Refugee Crime in Germany: Kiel Police Don’t Even Bother

The New Observer
January 29, 2016

There is so much nonwhite invader crime in the German city of Kiel that the police department there has issued orders to its officers not to even bother following up incidents—if the perpetrators are “refugees.”



The astonishing decision was first revealed in a report in the Kieler Nachrichten newspaper, and then expanded upon in the Bild tabloid.

The reports revealed that on October 7, 2015, a decision was taken at a meeting of the heads of police and the prosecutor’s office on the topic of “dealing with criminal refugees whose legitimate personal details are ambiguous.”

It was noted that there had been “problems in police practice” in dealing with “delinquent refugees who were not in possession of an identity document and who are not registered by the Federal Office for Migration and Refugees.”

It had therefore become “problematic to assess whether judicial measures for offenses such as shoplifting and damage to property are necessary,” the memorandum said.

In other words, the prosecution of thieves and those committing “criminal damage” are to be “severely restricted”—if the alleged perpetrators are refugees.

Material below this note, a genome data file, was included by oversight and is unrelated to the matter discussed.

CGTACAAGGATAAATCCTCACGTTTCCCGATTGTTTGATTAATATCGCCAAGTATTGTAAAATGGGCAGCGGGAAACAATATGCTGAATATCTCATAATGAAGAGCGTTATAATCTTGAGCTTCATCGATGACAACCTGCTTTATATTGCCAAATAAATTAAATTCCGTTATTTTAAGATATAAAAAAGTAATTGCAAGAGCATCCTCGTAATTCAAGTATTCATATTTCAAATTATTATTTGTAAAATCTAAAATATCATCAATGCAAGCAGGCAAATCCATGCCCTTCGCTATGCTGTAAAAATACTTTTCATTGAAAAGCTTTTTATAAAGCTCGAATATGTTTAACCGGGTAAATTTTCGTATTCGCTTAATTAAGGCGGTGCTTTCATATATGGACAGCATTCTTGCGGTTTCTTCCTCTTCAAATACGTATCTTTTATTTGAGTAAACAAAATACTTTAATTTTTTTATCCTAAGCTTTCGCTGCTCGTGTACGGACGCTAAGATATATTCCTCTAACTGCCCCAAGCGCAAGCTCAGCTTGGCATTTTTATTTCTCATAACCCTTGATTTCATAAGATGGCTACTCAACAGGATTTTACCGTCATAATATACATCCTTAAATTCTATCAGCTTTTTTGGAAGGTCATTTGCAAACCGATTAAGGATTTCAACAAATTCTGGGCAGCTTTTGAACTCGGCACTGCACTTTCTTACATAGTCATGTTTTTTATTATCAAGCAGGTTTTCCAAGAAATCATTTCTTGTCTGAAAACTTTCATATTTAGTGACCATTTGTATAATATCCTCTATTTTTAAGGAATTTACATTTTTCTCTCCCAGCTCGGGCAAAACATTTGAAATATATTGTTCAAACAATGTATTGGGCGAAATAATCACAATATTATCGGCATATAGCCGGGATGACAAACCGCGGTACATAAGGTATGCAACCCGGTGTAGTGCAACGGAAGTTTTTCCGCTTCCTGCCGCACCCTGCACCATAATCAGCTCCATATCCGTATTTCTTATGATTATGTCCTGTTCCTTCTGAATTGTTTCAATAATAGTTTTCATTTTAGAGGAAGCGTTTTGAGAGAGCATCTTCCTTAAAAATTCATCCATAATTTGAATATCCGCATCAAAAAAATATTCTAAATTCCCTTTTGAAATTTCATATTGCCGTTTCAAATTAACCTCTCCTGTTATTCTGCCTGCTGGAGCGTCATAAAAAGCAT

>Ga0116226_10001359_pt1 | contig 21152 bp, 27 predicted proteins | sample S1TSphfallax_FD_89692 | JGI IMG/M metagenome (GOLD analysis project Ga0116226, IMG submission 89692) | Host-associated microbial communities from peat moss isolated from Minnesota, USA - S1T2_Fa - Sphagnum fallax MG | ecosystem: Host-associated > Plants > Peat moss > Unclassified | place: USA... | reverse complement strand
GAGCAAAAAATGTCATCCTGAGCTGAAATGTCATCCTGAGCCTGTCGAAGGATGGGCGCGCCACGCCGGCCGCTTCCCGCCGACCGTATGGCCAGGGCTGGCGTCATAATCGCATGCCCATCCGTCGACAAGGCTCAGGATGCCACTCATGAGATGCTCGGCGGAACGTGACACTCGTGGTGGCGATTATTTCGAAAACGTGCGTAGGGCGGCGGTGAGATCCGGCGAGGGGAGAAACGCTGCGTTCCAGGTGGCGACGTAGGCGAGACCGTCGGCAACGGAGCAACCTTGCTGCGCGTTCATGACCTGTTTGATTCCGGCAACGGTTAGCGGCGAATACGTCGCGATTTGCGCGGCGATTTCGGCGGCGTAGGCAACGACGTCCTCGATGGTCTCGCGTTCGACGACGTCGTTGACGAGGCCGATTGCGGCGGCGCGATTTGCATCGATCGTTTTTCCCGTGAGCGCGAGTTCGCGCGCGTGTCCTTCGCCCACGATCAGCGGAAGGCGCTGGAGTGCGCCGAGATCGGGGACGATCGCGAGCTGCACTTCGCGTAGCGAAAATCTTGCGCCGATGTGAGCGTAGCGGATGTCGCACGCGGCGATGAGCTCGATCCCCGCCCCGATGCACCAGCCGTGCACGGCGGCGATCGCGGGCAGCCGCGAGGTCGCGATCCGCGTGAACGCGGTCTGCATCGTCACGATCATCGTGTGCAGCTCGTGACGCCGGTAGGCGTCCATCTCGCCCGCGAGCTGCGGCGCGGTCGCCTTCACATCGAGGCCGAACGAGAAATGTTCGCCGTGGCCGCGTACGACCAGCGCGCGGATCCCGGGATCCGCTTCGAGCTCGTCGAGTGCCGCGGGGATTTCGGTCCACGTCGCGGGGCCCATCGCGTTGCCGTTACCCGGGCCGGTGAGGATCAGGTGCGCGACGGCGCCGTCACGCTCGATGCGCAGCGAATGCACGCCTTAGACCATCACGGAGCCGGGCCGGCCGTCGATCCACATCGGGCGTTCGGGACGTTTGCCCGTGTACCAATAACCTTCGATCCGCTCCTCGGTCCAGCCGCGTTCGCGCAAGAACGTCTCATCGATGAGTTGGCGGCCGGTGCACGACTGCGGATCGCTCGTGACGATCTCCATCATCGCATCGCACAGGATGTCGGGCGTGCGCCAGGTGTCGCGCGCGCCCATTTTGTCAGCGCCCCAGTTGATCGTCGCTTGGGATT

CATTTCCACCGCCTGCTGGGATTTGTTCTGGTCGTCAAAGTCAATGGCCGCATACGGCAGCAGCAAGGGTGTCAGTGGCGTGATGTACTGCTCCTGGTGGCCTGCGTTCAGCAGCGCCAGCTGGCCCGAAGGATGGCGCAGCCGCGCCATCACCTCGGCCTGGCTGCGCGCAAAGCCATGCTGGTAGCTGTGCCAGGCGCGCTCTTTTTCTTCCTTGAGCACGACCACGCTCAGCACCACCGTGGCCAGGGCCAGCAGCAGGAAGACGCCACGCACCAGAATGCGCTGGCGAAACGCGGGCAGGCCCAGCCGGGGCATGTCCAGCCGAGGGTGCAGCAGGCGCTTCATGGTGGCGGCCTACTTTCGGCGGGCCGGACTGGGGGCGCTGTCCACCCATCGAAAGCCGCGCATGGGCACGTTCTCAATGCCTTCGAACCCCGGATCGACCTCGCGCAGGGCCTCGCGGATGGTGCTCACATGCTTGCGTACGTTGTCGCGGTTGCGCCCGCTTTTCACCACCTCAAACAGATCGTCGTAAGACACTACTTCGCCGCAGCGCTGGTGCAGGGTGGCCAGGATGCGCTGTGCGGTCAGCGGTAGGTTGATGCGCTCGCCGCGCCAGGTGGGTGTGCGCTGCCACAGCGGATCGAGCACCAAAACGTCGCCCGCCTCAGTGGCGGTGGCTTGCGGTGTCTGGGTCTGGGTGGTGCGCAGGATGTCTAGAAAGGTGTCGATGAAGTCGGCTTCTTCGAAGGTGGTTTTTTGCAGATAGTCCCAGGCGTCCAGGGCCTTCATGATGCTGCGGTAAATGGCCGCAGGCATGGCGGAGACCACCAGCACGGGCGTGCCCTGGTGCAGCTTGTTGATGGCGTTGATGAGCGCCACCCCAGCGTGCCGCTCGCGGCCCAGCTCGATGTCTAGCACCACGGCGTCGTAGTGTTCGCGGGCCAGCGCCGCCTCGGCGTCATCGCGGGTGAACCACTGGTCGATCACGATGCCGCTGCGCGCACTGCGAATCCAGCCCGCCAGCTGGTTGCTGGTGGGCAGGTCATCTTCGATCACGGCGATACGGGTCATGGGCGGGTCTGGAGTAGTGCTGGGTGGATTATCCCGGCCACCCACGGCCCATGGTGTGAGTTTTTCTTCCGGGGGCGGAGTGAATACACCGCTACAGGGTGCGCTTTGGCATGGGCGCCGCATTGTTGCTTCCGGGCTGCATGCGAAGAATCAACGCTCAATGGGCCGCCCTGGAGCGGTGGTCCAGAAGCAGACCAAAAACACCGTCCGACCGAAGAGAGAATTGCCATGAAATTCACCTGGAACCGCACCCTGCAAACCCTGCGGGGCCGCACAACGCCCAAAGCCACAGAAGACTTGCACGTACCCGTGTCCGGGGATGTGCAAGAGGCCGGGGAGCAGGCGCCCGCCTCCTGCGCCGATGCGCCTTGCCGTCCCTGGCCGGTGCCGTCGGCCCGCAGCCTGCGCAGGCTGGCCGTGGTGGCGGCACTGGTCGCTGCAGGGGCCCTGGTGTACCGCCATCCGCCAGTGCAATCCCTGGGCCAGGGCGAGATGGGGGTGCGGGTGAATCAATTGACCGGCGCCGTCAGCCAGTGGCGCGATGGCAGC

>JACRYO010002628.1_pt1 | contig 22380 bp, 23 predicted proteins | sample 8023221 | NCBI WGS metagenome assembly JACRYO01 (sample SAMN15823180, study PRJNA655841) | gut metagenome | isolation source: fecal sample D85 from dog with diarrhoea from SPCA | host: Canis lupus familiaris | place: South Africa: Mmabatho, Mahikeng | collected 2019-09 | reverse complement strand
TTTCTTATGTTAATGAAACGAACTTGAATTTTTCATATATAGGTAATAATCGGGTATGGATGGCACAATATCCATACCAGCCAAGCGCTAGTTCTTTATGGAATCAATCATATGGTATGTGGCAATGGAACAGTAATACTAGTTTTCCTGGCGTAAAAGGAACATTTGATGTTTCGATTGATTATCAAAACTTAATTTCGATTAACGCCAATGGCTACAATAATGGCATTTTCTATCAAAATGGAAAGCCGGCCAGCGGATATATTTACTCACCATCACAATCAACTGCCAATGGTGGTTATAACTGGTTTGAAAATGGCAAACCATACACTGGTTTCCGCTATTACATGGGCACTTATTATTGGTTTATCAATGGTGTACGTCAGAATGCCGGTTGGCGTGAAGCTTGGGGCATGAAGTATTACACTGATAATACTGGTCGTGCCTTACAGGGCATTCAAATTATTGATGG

The order said that for offences such as shoplifting, thieving, and damage to property, no effort must be made to even begin to formulate a case against suspects because the cost is too high and there is little chance of success.

Furthermore, the memorandum said, the difficulties in obtaining an interpreter added to the costs, and the extra effort involved in finding out where the refugee was being accommodated, made the time spent in investigating the offence unviable in terms of police time.

Finally, even if the refugee was convicted, the crime was not serious enough to warrant deportation or jailing under current laws.

All of this means that the police would rather use their resources investigating “serious” crime—perhaps like attacking anti-invasion protestors such as the Pegida march in Cologne in January this year.

Karl-Hermann Rehr, the manager of the police union in the state of Schleswig-Holstein, under which Kiel falls, expressed his dismay at the contents of the memorandum, saying that it was tantamount to a “surrender of the constitutional state.”

The Bild ended its reporting of the memorandum by interviewing a shop owner in Kiel who had been the victim of the nonwhite criminal swarms. Karolina Hofmann (37), managing director of the hardware store “Cooking Party,” was outraged: “Why do we pay taxes,” she asked. “The police will now not interfere in cases of theft, and that puts me at a great disadvantage. This gives the offenders carte blanche.”